Summary: Leave P2P, iTunes, and wasted plastic behind. When you can’t get your mp3s from an independent distributor like CDBaby, Amazon offers high-quality mp3s without DRM. It’s time to start buying music again.
Out here, in the world, far from the offices of RIAA executives and their overzealous lawyers, plodding along ignorant of the many layers that exist between ourselves and the artists, are the people who listen to music. We don’t want much. Access to music we like. At a fair price. And seriously, no DRM.
First, let’s be clear. Despite my utter frustration with the state of the digital music market in recent years, I have never been an advocate of stealing music. As you can see from my previous post, I take intellectual property seriously and I don’t play nice when people steal from me. So this is in no way a defense of music piracy. I get why people turned to stealing music though. For many of them, it was the same reason I mostly gave up procuring new music altogether for several years. But for those of us who never objected to paying a fair price for a fair product, I think the market is finally catching up with us …
Tempering the “fuck RIAA” mentality
I will say without qualification that I feel no sympathy whatsoever for the recording companies that compose RIAA. These companies have repeatedly overlooked fairness in order to protect their dominance in the music industry, continue their unfair treatment of recording artists, and preserve an ineffective, lopsided distribution model. It has been their incompetence, breach of public trust, mistreatment of Internet radio, and lack of foresight that created the music piracy monster in the first place. To the extent that they have lost profits because of music piracy, I can’t help but think they brought it upon themselves. The problem is they also brought it upon the artists, for whom I do feel a great deal of sympathy. Until recently, I think the choice came down to either (1) eating the toxic DRM, funding the evil RIAA machine, and hoping the artist got a few pennies to buy macaroni and cheese for her babies, or (2) sticking it to the man by stealing music, while the artists starve to death in the gutter. Not the best options. So I opted out, bought a few CDs now and then, but mostly I just listened to Pandora and KEXP and complained a lot about DRM and RIAA.
I’m not trying to be overly idealistic about the piracy situation. I realize there will always be people who steal music regardless of how fair the digital music business becomes for consumers. But I think that contingent of people exists on a continuum, and as the price for music approaches reasonable, and the distributors shed their DRM and other ugly additives to provide only wholesome organic mp3s, and independent distribution takes root, the population of pirates shrinks significantly. That benefits everybody.
If you’re still adamantly opposed to RIAA making a single cent off of your music purchases, there are solutions that don’t require you to download LimeWire and abandon your conscience. If you’re like me, though, perhaps retribution isn’t as important as getting the music you want with some degree of fairness. To that end, here are some thoughts on how to do it.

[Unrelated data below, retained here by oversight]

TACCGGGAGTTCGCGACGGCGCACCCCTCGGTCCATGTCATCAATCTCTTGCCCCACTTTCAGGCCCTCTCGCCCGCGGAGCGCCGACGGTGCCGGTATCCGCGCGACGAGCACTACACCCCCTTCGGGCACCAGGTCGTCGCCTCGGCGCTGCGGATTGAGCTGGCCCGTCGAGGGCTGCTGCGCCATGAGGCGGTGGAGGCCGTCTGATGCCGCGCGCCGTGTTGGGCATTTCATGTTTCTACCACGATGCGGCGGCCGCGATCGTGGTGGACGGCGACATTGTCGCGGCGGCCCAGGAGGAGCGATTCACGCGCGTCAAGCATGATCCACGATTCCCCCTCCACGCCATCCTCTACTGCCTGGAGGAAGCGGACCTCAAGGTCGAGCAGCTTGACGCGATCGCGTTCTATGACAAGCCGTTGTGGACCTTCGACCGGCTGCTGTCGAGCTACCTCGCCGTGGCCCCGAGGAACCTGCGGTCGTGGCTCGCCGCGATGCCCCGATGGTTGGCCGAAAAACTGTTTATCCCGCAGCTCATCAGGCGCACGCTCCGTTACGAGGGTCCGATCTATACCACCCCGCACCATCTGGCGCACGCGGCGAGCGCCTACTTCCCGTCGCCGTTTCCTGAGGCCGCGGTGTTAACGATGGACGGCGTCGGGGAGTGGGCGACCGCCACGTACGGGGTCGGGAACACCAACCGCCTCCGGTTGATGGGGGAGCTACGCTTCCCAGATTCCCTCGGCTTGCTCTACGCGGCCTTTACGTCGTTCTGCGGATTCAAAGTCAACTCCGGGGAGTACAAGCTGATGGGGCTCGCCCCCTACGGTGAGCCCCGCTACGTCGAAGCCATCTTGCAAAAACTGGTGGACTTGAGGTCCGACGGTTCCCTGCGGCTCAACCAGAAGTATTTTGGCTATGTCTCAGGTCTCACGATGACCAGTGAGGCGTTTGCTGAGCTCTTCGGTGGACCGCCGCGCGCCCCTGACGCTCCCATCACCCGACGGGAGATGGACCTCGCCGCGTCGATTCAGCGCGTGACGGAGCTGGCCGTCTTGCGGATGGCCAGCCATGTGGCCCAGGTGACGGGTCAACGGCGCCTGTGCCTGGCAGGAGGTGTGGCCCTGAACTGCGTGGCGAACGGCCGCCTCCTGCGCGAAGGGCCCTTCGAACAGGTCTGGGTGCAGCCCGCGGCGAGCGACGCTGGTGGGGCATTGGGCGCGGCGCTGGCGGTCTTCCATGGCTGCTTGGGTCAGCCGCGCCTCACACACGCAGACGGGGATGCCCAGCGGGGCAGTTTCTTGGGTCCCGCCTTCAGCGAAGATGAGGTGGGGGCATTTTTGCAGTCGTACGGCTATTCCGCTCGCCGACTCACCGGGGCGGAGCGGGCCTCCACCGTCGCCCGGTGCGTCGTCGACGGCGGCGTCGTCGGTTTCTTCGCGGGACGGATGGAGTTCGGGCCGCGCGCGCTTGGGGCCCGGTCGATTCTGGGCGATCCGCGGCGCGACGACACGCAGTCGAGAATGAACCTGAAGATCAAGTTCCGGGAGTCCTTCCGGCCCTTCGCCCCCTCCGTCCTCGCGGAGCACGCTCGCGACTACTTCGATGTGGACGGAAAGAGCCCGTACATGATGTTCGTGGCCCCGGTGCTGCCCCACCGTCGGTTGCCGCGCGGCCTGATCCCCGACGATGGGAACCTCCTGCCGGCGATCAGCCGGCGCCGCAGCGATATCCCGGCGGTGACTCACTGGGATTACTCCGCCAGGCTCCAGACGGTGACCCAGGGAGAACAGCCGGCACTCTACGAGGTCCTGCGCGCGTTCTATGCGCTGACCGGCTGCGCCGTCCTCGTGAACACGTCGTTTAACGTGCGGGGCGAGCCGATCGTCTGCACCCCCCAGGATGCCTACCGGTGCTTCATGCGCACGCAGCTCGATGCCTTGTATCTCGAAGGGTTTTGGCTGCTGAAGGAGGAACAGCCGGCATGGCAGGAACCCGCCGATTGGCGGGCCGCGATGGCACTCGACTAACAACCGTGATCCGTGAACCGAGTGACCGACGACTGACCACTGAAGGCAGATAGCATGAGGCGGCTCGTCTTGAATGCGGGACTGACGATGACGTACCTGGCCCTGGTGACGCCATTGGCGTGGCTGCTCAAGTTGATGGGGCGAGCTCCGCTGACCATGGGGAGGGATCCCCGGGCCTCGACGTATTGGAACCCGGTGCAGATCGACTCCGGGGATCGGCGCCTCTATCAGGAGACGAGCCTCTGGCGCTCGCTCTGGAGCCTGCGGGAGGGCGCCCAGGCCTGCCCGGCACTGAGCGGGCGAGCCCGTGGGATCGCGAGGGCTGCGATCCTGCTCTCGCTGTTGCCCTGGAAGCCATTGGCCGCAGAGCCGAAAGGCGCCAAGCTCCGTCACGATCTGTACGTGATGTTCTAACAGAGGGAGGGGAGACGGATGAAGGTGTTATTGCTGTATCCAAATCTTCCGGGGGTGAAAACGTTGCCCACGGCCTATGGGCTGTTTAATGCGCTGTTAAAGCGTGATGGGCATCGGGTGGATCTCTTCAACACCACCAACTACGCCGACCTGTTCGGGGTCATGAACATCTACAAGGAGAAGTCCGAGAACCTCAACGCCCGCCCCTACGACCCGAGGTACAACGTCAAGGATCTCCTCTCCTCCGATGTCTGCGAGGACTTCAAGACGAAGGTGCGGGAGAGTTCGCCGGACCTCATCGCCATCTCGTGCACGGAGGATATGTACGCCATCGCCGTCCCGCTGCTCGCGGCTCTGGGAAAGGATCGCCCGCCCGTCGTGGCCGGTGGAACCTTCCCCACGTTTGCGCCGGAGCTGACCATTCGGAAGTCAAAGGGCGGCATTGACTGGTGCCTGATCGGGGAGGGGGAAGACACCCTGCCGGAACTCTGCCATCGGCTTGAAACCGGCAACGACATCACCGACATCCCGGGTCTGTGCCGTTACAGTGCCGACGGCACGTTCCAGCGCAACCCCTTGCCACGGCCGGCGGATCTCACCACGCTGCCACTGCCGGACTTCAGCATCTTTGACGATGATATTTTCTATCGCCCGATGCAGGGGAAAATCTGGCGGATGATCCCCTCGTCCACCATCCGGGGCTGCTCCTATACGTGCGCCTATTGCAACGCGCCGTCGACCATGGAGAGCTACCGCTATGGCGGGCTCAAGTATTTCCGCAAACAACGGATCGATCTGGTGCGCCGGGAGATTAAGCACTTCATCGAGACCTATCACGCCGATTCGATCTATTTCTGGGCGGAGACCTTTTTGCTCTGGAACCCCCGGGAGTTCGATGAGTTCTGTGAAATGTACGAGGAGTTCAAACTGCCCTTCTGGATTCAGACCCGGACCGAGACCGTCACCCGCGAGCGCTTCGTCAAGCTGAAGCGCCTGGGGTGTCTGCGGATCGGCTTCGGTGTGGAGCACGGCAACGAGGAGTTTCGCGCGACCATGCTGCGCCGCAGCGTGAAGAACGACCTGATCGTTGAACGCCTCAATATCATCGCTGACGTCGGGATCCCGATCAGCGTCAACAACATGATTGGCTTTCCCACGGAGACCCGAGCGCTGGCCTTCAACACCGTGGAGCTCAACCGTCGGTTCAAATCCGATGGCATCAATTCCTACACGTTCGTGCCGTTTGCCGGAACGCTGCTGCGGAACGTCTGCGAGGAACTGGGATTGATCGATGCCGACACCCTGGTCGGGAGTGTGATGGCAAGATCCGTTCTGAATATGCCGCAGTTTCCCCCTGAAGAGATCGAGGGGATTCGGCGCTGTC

iTunes is good for organizing music
If you don’t mind the Safari virus, the TSRs, and the massive RAM footprint, iTunes is great for organizing your music. But that’s all. I had heard iTunes had gone DRM-free recently, but in fact only a subset of Apple’s iTunes store (iTunes Plus) provides DRM-free music, and as it turns out even those files are laced with your personal information, allowing Apple to trace a file back to you if it ends up on a P2P site. All the rest of the files on iTunes are still infested with DRM so restrictive that I can’t even purchase a song to use throughout my house and on my 2 mobile devices. Furthermore, Apple uses the AAC format, which despite ostensibly being higher quality is still largely incompatible with non-Apple software.
Independent distributors are my first choice for buying music
I love CDBaby. Their model is perfect. No DRM. No RIAA overhead. Reasonable prices. Perfect for sticking it to the man without screwing the musicians. Unfortunately they don’t have any music you’ve ever heard of. I’m making an effort to give their offering a chance before I buy something else. There’s a lot of great indy music available out there, but you still have to want to find it.
For big-label music, Amazon is the least evil
After a somewhat thorough investigation, I was surprised to find that Amazon actually offers a great product. You can download 256k mp3 files, DRM-free, for $0.99 each without any additional software. You can also install their download manager and get albums at a pretty good price (latest acquisition: Matthew Good Band’s Hospital Music for $8.99 – that’s about $0.60 per song). I was reluctant to install any new software but as far as I can tell the music downloader is harmless. It doesn’t have to run as a system process; instead, it is automatically loaded by the browser as a helper app for .AMZ files (which are converted to straight-up mp3s after the download completes). The downloader also manages file transfers from Amazon in case of an interruption, automatically creates folder structures for band and album names, and auto-populates your new music into iTunes. It’s clever and unintrusive, and it lets me leverage iTunes without any extra work.